NARRATOR: Playing a role in Gaddafi’s downfall, the American secretary of state Hillary Clinton.

HILLARY CLINTON, Secretary of State: Gaddafi must go, and the Libyan people deserve to determine their own future.

NARRATOR: And in Russia, as massive protests broke out just outside the Kremlin walls, Putin believed America had crossed the line, and he blamed Hillary Clinton.

HILLARY CLINTON: The Russian people deserve the right to have their voices heard and their votes counted.

YEVGENIA ALBATS: Putin said it was Secretary of State Hillary Clinton who provided funds and means to the Russian opposition and made them to get out of the—on the streets.

PETER BAKER: No question he’s looking at revenge at Hillary Clinton. There’s no question that he sees Hillary Clinton as an adversary. And he wanted to, like— you know, he wanted to get her back.

NARRATOR: Putin would wait for the right moment to strike back at Clinton and the United States.

We've known for a long time, but were reminded by Robert Mueller's report, of Russian interference in the 2016 presidential election with the intent of electing Donald Trump President. However, it began with an effort at smearing Hillary Clinton and preventing her election, irrespective of Mr. Trump.

President Trump probably does not know all the details revealed in PBS' investigation of some 22 months ago, including the genesis and development of, and actions arising from, Vladimir Putin's long-held resentment of the USA. But it's very likely that he knows both that Putin has disliked Hillary Clinton for a great while, that he was annoyed that Clinton's State Department approved of the demonstrations against his regime, and that the Russian President worked to defeat her.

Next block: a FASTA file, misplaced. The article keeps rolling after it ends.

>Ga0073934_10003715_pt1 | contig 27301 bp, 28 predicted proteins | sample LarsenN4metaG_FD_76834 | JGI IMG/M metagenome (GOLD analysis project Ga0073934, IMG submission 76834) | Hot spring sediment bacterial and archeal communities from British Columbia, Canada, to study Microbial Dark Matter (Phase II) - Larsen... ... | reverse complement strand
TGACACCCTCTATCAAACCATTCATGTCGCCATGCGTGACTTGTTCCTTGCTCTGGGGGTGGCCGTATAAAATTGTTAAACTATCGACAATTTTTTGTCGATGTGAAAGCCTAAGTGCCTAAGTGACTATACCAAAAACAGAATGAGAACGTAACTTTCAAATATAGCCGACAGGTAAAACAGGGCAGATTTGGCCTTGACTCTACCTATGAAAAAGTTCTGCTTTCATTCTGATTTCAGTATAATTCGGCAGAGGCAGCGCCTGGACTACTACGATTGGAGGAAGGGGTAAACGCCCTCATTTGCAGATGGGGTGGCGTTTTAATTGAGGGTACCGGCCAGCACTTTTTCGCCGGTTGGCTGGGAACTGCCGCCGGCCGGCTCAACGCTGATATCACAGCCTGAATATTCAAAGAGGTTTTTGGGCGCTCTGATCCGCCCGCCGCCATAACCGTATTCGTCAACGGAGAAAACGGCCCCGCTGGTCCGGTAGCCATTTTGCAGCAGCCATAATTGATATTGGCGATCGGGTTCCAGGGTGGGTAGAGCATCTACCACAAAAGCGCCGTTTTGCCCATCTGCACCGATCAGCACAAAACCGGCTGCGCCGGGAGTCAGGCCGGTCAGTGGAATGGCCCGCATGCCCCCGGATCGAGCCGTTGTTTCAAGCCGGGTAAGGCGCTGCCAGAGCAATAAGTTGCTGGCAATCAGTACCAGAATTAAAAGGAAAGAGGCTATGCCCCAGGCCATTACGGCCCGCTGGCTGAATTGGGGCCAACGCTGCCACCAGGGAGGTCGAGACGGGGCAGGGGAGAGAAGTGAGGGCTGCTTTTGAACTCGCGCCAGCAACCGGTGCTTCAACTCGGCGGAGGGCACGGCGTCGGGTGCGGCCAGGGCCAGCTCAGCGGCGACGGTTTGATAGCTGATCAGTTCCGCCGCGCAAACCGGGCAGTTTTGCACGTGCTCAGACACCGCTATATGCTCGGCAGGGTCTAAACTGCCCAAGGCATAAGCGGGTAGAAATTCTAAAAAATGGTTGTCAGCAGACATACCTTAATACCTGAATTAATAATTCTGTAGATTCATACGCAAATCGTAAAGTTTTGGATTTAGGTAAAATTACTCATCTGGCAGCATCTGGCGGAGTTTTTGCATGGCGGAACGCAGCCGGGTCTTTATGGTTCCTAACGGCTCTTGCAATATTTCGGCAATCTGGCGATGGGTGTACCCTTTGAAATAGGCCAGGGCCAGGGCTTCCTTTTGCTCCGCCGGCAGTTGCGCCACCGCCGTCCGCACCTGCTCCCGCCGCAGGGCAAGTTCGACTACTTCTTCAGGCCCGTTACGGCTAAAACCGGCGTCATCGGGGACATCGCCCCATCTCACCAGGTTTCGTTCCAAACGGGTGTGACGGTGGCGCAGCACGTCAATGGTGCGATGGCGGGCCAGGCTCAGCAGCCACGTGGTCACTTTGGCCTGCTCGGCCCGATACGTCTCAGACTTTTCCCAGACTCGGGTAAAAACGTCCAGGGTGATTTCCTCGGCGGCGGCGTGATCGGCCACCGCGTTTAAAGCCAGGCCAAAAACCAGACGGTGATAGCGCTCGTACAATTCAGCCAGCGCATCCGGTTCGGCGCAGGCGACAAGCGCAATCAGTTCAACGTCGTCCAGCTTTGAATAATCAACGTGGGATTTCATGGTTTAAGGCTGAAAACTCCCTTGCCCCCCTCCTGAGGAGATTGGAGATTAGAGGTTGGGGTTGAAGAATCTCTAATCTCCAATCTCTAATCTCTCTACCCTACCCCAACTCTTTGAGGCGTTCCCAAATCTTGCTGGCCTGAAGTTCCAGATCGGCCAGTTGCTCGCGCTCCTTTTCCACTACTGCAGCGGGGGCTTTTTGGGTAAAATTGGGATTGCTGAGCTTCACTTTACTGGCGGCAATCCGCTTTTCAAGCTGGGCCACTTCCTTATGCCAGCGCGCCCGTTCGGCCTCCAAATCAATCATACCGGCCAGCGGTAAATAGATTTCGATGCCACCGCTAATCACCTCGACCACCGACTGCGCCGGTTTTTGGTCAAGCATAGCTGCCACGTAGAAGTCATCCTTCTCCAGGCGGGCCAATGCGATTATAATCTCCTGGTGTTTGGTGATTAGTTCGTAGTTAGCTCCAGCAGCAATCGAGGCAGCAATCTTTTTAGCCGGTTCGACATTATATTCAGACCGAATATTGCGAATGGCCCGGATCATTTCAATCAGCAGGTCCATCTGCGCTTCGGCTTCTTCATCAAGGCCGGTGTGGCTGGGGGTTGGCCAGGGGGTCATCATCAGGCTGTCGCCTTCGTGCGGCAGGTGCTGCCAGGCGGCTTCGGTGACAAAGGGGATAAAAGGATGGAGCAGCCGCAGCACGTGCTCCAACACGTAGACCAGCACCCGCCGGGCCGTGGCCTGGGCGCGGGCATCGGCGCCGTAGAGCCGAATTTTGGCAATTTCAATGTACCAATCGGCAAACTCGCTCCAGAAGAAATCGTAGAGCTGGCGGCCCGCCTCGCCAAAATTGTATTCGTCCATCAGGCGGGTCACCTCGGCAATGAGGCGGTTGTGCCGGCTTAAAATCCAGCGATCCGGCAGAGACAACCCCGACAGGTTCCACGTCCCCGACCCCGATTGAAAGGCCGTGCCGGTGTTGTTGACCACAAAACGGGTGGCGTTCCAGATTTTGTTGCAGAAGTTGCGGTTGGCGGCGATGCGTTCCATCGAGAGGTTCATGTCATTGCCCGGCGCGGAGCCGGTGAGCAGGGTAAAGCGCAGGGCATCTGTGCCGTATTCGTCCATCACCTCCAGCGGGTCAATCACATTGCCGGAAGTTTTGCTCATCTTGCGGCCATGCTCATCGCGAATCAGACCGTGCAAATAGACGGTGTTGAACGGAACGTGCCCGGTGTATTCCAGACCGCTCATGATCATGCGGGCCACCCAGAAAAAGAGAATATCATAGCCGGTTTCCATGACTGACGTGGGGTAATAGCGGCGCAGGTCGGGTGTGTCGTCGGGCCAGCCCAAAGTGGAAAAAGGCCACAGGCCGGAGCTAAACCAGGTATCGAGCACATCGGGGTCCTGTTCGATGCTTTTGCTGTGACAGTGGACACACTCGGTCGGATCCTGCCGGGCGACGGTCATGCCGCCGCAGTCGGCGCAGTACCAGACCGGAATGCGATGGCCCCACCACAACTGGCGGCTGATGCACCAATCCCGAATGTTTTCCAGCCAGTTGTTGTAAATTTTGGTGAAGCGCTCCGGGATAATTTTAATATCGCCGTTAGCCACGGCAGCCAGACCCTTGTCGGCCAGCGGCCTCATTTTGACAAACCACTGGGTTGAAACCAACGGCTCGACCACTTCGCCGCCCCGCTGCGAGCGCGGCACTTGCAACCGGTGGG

He probably knows also that the USA intelligence community has identified three threats from Russia and China, comprising

cyber attacks against critical infrastructure, online influence and misinformation campaigns on social media designed to destabilize American democratic institutions, and direct interference in U.S. elections (including the upcoming 2020 presidential election).

Donald Trump knows he already has Putin's approval, and probably his willingness to assist Trump's re-election.  If I were sufficiently well-placed and conservative to be offered, and unethical enough to accept, a position as a campaign strategist for President Trump, I would tell him two things.